Hamilton County Commission

Tana Weingartner / WVXU

  *Correction* The money for carrying costs on the Mt. Airy property will come from the county's Capital Budget NOT the General Fund budget.

When Hamilton County Commissioners pass a 2015 budget next week, it will likely look a lot like the one put forward Wednesday by the Republican majority. The consensus plan between Greg Hartmann and Chris Monzel sets spending at $202 million, slightly above this year.

Monzel says the plan is balanced.

The Cincinnati Bengals are a step closer to getting that new scoreboard. Hamilton County is reviewing bids to replace the scoreboard and control room.

County finance specialist Erica Riehl expects the total will be about $10 million based on bids the county received.

The county is required to pay for the upgrade, however, under a bargain struck last year, the Bengals are chipping in $2.5 million.

The contract will likely be awarded by the end of the year.

Hamilton County's commissioners are tinkering with next year's budget.  But don't expect big changes to what's being spent this year.

"2015 is going to be another lean year in Hamilton County," says Commissioner Greg Hartmann.

The county administrator recommended creating a sales tax to balance the 2015 budget and build a new crime lab to replace the county's small outdated one.

Commissioners are now offering their alternatives.

The first of several public hearings on the proposed 2015 Hamilton County general fund budget is Thursday evening.

Commissioners will hold a meeting at the Green Township Trustee building at 6:30 p.m.

The county administrator is recommending a $210.7 million spending plan that calls for a quarter cent sales tax increase.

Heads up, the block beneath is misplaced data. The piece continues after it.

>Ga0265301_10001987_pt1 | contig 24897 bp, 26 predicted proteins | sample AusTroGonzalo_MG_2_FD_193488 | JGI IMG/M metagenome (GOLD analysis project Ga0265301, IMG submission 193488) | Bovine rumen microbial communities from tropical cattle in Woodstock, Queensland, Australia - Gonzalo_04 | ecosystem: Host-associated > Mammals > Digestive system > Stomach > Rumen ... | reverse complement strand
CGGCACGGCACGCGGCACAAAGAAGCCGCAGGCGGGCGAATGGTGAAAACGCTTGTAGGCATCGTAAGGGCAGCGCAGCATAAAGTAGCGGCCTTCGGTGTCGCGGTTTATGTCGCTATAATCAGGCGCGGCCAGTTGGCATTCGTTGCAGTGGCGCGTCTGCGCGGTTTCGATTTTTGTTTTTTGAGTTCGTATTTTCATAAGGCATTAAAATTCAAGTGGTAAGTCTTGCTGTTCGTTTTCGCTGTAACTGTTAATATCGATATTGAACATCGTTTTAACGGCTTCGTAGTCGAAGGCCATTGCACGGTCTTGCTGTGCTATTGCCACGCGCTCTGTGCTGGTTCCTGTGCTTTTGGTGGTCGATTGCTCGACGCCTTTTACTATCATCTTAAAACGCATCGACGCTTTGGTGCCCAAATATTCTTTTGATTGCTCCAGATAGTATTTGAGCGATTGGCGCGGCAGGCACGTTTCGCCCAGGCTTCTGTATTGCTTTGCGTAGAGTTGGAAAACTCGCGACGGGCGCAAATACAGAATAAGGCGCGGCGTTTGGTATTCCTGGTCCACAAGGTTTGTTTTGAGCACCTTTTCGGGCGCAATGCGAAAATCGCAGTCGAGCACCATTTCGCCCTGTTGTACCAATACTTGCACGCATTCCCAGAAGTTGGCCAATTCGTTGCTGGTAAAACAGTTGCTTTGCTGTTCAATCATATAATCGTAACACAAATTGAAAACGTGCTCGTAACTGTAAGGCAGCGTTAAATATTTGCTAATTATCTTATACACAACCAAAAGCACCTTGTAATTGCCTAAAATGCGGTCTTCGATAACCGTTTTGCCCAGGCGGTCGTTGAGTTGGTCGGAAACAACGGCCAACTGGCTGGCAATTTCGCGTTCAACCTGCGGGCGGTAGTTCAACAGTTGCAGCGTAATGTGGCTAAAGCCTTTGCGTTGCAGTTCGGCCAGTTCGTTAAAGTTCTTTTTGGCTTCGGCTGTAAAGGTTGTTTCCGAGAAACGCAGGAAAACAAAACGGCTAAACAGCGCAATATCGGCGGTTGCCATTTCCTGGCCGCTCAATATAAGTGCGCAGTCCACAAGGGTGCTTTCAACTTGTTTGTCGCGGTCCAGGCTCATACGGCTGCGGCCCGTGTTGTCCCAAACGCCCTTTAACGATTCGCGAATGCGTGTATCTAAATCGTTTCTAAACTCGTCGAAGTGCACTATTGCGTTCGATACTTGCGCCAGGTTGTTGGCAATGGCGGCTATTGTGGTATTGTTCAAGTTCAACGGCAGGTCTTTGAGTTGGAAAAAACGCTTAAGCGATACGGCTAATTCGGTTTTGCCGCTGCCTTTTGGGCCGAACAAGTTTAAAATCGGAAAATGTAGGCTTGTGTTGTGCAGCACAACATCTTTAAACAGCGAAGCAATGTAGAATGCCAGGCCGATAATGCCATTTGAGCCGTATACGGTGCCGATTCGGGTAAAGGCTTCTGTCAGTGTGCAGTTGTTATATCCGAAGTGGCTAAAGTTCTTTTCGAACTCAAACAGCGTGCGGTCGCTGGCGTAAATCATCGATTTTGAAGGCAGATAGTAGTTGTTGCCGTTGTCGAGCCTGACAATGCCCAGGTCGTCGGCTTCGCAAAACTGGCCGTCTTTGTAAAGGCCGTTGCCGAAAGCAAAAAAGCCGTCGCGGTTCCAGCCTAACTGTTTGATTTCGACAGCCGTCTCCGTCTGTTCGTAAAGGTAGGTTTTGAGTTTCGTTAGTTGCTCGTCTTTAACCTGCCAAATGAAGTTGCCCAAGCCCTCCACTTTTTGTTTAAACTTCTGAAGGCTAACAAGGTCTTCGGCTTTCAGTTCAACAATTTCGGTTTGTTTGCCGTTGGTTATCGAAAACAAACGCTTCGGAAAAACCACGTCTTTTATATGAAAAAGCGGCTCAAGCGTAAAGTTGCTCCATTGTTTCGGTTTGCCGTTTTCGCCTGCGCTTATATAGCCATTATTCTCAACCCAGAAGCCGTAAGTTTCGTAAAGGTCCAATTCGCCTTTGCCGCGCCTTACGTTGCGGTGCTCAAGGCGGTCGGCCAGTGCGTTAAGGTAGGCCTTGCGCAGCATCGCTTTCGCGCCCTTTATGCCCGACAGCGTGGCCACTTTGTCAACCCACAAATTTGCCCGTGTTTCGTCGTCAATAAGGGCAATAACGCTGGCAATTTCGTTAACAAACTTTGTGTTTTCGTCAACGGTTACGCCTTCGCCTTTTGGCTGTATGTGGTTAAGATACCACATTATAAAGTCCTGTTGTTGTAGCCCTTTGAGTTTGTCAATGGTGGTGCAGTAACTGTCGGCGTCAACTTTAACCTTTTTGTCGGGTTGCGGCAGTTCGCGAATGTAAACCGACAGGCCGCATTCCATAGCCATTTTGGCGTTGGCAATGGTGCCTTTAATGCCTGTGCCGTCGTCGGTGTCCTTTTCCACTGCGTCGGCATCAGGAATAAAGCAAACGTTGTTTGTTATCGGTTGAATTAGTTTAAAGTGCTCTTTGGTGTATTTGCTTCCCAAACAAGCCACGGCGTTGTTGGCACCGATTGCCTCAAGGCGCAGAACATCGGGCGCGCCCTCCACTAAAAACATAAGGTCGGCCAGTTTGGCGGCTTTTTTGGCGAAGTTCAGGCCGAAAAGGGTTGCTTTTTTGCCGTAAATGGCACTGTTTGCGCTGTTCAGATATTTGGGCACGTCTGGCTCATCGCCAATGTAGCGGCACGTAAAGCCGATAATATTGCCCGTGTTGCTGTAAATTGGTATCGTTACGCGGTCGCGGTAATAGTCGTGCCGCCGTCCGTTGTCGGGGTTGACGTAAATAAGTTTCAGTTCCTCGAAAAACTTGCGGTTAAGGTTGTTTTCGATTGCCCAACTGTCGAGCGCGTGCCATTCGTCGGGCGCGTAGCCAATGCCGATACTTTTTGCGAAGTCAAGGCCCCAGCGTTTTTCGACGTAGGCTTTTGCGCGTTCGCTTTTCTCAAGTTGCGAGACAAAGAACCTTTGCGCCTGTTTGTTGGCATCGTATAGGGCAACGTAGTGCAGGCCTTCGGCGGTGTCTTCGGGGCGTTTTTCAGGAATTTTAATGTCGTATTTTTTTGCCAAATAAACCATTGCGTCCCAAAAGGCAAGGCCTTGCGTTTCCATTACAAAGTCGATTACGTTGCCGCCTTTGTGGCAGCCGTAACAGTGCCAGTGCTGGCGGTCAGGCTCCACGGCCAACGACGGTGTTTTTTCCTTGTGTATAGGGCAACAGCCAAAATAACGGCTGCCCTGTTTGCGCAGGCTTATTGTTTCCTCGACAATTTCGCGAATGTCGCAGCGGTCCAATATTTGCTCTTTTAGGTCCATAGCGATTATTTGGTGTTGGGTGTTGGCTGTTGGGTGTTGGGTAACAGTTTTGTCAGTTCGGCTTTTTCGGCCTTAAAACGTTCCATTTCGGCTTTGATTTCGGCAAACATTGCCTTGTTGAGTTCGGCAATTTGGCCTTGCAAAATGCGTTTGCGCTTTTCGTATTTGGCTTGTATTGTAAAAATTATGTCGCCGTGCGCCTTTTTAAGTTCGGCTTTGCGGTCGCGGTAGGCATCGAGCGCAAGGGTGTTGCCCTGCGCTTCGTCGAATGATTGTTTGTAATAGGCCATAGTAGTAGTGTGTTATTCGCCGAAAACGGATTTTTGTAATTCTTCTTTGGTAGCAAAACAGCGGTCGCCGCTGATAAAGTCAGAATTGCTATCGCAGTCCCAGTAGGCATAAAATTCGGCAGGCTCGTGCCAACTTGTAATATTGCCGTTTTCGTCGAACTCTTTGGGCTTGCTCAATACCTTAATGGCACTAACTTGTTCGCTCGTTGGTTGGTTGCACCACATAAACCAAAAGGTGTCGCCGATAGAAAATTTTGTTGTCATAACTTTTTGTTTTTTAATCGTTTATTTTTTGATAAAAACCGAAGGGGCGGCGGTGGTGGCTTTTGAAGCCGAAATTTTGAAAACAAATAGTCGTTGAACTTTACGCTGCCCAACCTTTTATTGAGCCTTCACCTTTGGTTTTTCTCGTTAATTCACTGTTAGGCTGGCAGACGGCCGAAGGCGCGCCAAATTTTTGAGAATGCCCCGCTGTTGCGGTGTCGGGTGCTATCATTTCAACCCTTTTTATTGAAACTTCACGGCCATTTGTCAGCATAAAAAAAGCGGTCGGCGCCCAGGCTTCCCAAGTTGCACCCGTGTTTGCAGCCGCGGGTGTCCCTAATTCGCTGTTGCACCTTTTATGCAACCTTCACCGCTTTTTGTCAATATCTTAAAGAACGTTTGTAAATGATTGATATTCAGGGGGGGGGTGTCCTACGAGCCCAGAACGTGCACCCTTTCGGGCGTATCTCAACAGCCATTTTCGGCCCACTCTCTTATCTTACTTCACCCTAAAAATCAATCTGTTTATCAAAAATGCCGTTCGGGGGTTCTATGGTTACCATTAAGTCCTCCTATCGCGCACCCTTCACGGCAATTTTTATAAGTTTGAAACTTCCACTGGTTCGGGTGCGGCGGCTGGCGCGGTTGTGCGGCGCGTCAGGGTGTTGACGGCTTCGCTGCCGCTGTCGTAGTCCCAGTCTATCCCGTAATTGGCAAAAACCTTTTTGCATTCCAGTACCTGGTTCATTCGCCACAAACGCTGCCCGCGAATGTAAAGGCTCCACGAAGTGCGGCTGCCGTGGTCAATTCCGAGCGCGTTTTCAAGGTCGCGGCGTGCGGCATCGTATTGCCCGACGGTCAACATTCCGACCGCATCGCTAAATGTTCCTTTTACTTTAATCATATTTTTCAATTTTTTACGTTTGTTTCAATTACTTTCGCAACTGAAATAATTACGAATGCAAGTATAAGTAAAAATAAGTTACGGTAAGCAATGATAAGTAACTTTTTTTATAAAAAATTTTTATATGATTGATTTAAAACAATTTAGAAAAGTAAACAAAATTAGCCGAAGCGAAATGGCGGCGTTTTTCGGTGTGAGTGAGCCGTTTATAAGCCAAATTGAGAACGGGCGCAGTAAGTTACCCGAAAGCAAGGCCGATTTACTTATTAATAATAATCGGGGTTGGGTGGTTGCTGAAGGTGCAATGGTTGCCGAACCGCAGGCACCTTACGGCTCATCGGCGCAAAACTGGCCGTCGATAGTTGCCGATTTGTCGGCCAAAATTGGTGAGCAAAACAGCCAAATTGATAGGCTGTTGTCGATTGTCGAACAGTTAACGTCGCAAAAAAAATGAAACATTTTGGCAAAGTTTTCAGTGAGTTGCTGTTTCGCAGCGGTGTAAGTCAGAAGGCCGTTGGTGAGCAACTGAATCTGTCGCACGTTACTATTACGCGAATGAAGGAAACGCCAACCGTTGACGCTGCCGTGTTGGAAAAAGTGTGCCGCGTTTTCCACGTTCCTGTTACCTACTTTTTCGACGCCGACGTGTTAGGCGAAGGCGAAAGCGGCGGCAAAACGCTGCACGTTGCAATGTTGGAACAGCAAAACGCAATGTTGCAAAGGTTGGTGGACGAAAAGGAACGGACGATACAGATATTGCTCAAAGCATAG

If Hamilton County voters approve a sales tax increase to repair Union Terminal, the work will be done under a public/private partnership.

Commissioners are directing the county administrator to begin drafting an agreement to set up the public-private partnership or P3.

Under this option, a private group like 3CDC would handle all the repair planning.

Hamilton County Commissioners are considering the administration's proposed budget for next year.

Most notably, County administrator Christian Sigman's $210.7 million proposal calls for a quarter cent sales tax increase.

As Hamilton County works on the 2015 budget, Commissioner Greg Hartmann is floating an idea he thinks could save money. He'd like to combine the city and county prosecutor offices.

"The city prosecutor's office makes absolutely no sense to me," says Hartmann. "It's an obvious overlap. When I was a county prosecutor I walked into that courtroom on my first day in municipal court and there was another city prosecutor in the same courtroom prosecuting the same crimes that just happened to have been committed in the city limits."

Later this fall, you'll no longer have to drive Downtown or to Forest Park to get a vehicle title. Hamilton County Clerk of Courts Tracy Winkler is opening another titling office in the Fields-Ertel area.

Winkler says the office will offer all kinds of vehicle titling and eventually passport processing.

Four years ago, Jim Tarbell, the former Cincinnati city council member and vice mayor, took on Republican Chris Monzel for a seat on the Hamilton County Board of Commissioners.

His name was on the ballot as the endorsed Democratic Party candidate.

And he lost, taking 44 percent of the vote to Monzel’s 56 percent.

Well, Tarbell’s back.

And, this time, his name won’t be on the ballot.

Tarbell filed paperwork with the Hamilton County Board of Elections last Monday to run as a write-in candidate.

Former Cincinnati city council member and vice mayor Jim Tarbell is running as a write-in candidate for county commissioner against Republican incumbent Chris Monzel.

Tarbell filed the required form and paid an $80 fee today to become a write-in candidate, according to Sally Krisel, deputy director of the Hamilton County Board of Elections.